Does it taste ‘calciumy’? (part 2)

funny-face-386070-mIn the study we described in our previous post (linking bitterness of vegetables to their calcium content), Dr. Michael Tordoff and his team of researchers also ran some additional tests in rodents. They found that lab mice which were previously known to prefer calcium ate collards (high calcium food) more than they ate cabbage (low calcium food). They also noticed that rats that were kept on a low-calcium diet ate collards more than rats kept on a standard diet. These results indicate that it is plausible that mice and rats can selectively choose to eat calcium-rich foods because they can ‘taste’ the calcium in these foods. In a subsequent study, Dr. Tordoff identified a calcium taste receptor in mice known as the T1R3 receptor, previously known to play a role in the detection of sweet and savoury (umami) tastes. (Here’s a neat picture from the journal Nature on taste receptor cells and where they reside on our tongues.)

Dr. Tordoff and his team then set out to discover whether humans have a calcium taste receptor as well and if T1R3 is the taste receptor in humans also. A key ingredient in their experiments was a substance known as lactisole. Lactisole interferes with our ability to taste sweetness. For this reason, it is used in jams and jellies to subdue the sweetness from the large amounts of sugar that are used in such products and to allow the flavour of the fruit to come through. At a molecular level, lactisole latches onto the T1R3 receptor and this prevents sugar molecules from reaching the receptor and triggering the sweet taste.

If T1R3 is also the taste receptor for calcium, then adding lactisole to a calcium-rich food should also suppress the calcium taste. To test this hypothesis, the researchers recruited 16 volunteers and trained them to recognize the taste of calcium by giving them several solutions to drink and taste, including a solution of calcium lactate. Calcium lactate is found in aged cheeses and is used medicinally as an antacid, and has also been used in animal studies of calcium taste. Once the volunteers in the study were able to recognize the calcium taste and differentiate it from the other solutions they tasted, four more solutions were added to their tasting experiments – a low concentration calcium lactate solution with and without lactisole, and a high concentration calcium lactate solution with and without lactisole. As expected, the volunteers recorded a decrease in the intensity of the calcium taste when lactisole was added – evidence that T1R3 was likely responsible for the calcium taste.

The results gathered from these experiments indicate that we have a taste receptor for calcium on our tongue – the T1R3 receptor. This means we can taste calcium as a distinct taste and be able to recognize and differentiate it from other tastes. If you want to try it out for yourself, eat some high-calcium vegetables such as collards and kale and see if you can pinpoint the common calcium taste that they have. Although dairy products are also high-calcium foods, it’s hard to taste the calcium in them as dairy also contains fat and proteins which can bind to the calcium and prevent it from being tasted. You can get around that however, by eating low-fat diary products such as low-fat yogurt, low-fat greek yogurt, or low-fat cheese, where there is less fat binding to the calcium. In fact, the slightly chalky, slighty bitter taste of calcium may be the reason that most people dislike eating low-fat dairy products. But despite the ‘calciumy’ taste, don’t forget that such foods are our best choices when it comes to cutting down on fat AND getting enough calcium.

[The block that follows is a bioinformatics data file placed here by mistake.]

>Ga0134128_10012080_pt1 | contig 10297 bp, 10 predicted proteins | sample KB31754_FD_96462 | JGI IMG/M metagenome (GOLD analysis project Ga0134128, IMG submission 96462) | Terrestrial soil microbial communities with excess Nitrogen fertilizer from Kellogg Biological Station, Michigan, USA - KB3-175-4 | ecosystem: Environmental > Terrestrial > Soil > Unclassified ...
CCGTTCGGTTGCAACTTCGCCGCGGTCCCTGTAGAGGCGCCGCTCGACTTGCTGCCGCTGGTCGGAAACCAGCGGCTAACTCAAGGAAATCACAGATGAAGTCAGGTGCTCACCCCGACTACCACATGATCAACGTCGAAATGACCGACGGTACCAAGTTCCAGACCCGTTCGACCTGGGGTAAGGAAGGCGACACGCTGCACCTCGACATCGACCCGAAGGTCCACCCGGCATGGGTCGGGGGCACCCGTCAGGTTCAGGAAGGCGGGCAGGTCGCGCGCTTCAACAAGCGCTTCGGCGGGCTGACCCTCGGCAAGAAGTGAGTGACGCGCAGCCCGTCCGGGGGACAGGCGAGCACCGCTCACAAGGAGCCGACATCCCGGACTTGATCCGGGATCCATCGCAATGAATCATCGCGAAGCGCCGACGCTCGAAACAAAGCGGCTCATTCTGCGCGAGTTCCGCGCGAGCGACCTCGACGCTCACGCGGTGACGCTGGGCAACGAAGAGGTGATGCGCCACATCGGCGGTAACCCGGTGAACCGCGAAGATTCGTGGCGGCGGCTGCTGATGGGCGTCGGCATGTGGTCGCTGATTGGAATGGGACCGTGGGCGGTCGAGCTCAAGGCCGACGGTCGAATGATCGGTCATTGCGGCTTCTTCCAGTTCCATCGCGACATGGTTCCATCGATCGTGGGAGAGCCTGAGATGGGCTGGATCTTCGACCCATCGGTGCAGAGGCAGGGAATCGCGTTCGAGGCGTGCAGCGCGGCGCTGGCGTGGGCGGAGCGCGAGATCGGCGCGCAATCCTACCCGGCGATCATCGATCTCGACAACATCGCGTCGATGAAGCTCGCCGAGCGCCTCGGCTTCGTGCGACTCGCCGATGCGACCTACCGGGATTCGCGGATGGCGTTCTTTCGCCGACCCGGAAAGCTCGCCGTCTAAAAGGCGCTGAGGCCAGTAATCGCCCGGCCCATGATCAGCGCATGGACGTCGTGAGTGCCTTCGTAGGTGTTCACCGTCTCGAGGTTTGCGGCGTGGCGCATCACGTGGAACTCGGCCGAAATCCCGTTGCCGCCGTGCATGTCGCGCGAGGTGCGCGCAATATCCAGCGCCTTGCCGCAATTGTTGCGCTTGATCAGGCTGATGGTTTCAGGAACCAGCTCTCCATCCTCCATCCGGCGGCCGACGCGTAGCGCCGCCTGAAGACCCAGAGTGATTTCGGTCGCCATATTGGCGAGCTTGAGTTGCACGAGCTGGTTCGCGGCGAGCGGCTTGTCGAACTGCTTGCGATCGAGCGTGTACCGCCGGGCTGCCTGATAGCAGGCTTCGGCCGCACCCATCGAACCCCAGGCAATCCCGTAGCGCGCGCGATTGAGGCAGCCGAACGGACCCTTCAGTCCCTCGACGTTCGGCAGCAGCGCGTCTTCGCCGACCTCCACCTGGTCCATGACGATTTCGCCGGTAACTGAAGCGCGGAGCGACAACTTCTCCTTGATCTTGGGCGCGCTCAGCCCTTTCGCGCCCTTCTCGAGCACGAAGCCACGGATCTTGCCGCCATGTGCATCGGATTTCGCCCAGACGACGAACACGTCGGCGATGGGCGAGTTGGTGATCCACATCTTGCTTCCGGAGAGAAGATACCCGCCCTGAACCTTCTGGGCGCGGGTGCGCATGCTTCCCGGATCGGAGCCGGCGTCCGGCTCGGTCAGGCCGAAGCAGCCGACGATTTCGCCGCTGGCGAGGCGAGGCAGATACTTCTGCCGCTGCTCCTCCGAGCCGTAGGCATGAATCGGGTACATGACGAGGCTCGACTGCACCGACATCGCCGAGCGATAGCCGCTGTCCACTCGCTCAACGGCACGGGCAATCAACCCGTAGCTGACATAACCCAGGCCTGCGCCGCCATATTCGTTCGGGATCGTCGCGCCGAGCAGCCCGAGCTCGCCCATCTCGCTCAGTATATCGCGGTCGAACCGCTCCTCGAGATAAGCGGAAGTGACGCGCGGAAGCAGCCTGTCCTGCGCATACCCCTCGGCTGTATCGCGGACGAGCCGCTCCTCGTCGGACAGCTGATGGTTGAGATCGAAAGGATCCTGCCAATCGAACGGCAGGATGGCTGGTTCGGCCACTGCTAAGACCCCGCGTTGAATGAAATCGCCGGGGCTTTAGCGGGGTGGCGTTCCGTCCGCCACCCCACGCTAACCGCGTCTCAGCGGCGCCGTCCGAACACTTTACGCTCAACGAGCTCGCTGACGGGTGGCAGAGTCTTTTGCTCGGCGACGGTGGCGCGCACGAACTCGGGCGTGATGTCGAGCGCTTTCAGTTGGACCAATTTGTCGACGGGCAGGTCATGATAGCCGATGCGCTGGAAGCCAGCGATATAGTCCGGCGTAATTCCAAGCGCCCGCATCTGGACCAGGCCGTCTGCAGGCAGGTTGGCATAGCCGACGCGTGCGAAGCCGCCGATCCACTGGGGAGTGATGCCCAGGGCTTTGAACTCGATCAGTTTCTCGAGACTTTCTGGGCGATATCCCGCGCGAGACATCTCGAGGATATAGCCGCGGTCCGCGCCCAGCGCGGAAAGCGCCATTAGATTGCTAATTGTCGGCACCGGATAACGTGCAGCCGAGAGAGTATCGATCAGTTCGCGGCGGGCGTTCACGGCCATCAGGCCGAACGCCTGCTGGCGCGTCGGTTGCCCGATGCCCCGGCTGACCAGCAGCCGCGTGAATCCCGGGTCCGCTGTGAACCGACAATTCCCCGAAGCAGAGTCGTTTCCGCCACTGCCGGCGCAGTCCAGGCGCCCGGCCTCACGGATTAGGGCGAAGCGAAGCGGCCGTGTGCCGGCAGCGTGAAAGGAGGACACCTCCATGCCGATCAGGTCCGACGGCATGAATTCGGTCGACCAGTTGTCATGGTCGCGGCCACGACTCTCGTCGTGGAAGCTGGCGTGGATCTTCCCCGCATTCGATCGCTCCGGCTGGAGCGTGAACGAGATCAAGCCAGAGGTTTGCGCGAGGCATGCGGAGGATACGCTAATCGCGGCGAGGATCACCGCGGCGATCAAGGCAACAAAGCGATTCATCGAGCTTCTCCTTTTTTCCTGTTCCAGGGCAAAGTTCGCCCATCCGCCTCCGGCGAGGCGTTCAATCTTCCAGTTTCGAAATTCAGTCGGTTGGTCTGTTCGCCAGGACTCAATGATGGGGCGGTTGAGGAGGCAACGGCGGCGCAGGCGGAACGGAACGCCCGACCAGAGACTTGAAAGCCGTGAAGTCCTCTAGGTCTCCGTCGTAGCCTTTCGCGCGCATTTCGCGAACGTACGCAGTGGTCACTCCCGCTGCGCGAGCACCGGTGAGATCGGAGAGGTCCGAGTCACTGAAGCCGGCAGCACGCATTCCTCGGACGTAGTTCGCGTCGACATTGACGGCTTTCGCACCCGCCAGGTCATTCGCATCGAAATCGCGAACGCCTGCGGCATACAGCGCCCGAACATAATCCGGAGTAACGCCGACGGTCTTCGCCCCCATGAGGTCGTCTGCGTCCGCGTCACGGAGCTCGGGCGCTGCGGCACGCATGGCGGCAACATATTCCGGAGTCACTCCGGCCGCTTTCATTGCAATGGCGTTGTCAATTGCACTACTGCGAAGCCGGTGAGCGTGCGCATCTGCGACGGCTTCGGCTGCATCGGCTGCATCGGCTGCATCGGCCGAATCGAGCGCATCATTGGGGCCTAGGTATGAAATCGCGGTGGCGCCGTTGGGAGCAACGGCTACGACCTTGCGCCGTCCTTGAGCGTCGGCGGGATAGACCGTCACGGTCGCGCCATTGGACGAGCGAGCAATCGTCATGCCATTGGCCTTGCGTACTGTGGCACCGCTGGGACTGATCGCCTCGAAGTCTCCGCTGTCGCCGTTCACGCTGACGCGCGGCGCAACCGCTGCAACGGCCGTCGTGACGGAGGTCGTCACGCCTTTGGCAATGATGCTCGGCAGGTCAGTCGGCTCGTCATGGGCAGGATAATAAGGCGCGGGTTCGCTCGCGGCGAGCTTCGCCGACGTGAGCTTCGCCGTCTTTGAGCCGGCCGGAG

Reference: Tordoff MG, Alarcón LK, Valmeki S, Jiang P. T1R3: a human calcium taste receptor. Scientific Reports 2012;2:496. PMID: 22773945

Does it taste ‘calciumy’? (part 1)

Collards (photo by Steven Jackson on Flickr)
Collards (photo by Steven Jackson on Flickr)

Some vegetables are hard to eat, no matter how health-conscious you might be. Hardly anyone professes kale or collards to be their favourite foods. Perhaps due to the bitterness of these and other vegetables, people generally do not eat enough vegetables. We also know that in general, many people do not get enough calcium in their diets.

A few years ago, researchers in Philadelphia came up with an interesting hypothesis: what if it is the calcium in them that gives vegetables a bitter taste?  To test their theory, they dug up data from a previous study that had asked participants to rank certain vegetables based on bitterness. They then looked up how much calcium each of these vegetables contained. Armed with both sets of information – vegetable bitterness score and vegetable calcium content – they ran some statistical tests to see if the two were related. 

They discovered that their hypothesis was true: there was a strong positive relationship between the amount of calcium contained in 24 vegetables and their bitterness rating. Vegetables such as collards and kale, which ranked high in bitterness, also had high amounts of calcium in them. But keep in mind, this information alone does not prove causation, i.e. the analysis only showed that vegetable bitterness and calcium content were related, but this did not mean that calcium caused the bitterness in the vegetables.

Nonetheless, these results raise an intriguing question: might there be a receptor on our tongue that actually ‘tastes’ calcium, similar to other receptors on our tongue that taste sweetness, sourness, salty, bitterness, and savoury (umami)? Turns out there is! Find out in our next post the experiments that led to the discovery of T1R3, the human calcium taste receptor.

Reference: Tordoff MG, Sandell MA. Vegetable bitterness is related to calcium content. Appetite 2009;52(2):498-504. PMID: 19260165